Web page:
In each of Organic Valley's regions, they generally distribute four varieties of milk:  fat-free, 1 percent, 2 percent and whole.  For each variety, there is a different farm family featured for about 18 months. The 2 percent milk which features the Palmers are distributed primarily to states in the Midwest region, including Iowa, Indiana, Wisconsin, South Dakota and Minnesota.
"This encourages food transparency and the whole notion of know your farmer. Our farmer-owners produce milk with passion - they love their cows and farming, and take great pride in producing the best quality organic milk, and in doing so further sustainable agriculture, for the health of our bodies and our planet," Goldstein said.  
"I am proud to be a member of Organic Valley Cooperative," Palmer said.
Palmer has worked with Organic Valley in promoting organics and family farms. Two years ago, in March, he went to Washington D.C. and talked to members on the hill, and he was part of a study which looked at how the nutritional value of milk is affected by how the cows eat.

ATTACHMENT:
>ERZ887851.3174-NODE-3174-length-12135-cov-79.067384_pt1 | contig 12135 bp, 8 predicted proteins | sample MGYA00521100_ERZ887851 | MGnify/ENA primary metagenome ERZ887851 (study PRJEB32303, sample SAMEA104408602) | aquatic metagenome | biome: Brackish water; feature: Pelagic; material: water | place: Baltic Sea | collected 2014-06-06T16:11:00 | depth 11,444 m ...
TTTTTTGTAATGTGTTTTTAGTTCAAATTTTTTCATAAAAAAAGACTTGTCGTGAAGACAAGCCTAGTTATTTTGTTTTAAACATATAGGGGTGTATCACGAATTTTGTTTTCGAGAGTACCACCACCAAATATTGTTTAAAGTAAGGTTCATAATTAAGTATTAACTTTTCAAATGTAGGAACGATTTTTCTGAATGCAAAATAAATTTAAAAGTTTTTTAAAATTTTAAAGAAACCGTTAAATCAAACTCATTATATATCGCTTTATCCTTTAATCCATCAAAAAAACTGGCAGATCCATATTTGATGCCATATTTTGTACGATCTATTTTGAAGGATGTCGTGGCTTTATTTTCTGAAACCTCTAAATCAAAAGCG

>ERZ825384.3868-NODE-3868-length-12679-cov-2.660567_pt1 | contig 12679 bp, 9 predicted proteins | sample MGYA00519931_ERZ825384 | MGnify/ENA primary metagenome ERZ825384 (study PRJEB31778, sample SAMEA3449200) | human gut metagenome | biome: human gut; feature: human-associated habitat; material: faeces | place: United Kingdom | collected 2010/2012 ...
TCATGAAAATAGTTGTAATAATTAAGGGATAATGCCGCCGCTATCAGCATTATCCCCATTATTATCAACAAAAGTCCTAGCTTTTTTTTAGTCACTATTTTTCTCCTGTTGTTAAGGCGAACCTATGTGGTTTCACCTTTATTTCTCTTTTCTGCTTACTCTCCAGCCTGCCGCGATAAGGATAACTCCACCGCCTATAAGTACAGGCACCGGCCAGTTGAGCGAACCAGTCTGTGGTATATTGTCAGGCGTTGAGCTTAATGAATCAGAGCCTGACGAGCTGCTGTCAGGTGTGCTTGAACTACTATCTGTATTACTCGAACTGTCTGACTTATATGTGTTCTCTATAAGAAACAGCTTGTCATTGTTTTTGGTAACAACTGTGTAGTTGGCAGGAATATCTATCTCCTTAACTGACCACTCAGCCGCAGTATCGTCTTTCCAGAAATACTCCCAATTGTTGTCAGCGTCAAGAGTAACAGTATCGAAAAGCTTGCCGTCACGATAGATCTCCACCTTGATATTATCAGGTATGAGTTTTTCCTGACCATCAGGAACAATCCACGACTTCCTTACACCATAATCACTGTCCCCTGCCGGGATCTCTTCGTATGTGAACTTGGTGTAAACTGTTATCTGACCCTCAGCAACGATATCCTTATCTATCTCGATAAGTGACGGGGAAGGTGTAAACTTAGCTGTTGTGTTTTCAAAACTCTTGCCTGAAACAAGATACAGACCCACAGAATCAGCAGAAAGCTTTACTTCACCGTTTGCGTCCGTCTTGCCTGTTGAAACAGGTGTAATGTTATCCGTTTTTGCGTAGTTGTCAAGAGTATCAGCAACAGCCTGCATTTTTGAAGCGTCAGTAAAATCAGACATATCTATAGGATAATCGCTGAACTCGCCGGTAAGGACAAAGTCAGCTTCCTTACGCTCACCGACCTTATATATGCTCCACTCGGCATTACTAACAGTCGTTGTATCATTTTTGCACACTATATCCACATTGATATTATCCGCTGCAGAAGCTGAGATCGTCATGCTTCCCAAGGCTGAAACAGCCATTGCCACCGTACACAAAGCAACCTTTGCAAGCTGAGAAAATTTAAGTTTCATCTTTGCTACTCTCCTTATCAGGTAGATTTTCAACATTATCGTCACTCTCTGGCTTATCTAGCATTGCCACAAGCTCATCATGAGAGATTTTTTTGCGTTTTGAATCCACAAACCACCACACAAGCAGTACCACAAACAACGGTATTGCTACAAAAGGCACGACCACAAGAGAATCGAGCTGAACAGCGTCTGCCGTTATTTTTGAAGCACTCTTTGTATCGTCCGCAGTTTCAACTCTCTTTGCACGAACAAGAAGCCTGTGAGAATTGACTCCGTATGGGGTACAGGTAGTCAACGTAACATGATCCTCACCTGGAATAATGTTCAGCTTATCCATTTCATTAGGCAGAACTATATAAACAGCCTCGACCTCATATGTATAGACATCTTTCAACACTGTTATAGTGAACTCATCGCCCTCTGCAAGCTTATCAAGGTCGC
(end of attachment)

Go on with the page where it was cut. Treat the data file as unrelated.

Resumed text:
Although the Palmers are advocates for grazing and organic farming, Palmer said it's important for each farmer to find what works best for his operation.
"This is what works for us," Palmer said.
In addition to helping out on the farm as she can, Meghan is a registered nurse and teaches courses at Luther College. She is also working on her Master's degree in nursing.
Organic Valley is America's largest cooperative of organic farmers and one of the nation's leading organic brands. Organized in 1988, it represents 1,834 farmers in 35 states and three Canadian provinces, and achieved $860 million in 2012 sales.
Focused on its founding mission of saving family farms through organic farming, Organic Valley produces a variety of organic foods, including organic milk, soy, cheese, butter, spreads, creams, eggs, produce and juice, which are sold in supermarkets, natural foods stores and food cooperatives nationwide.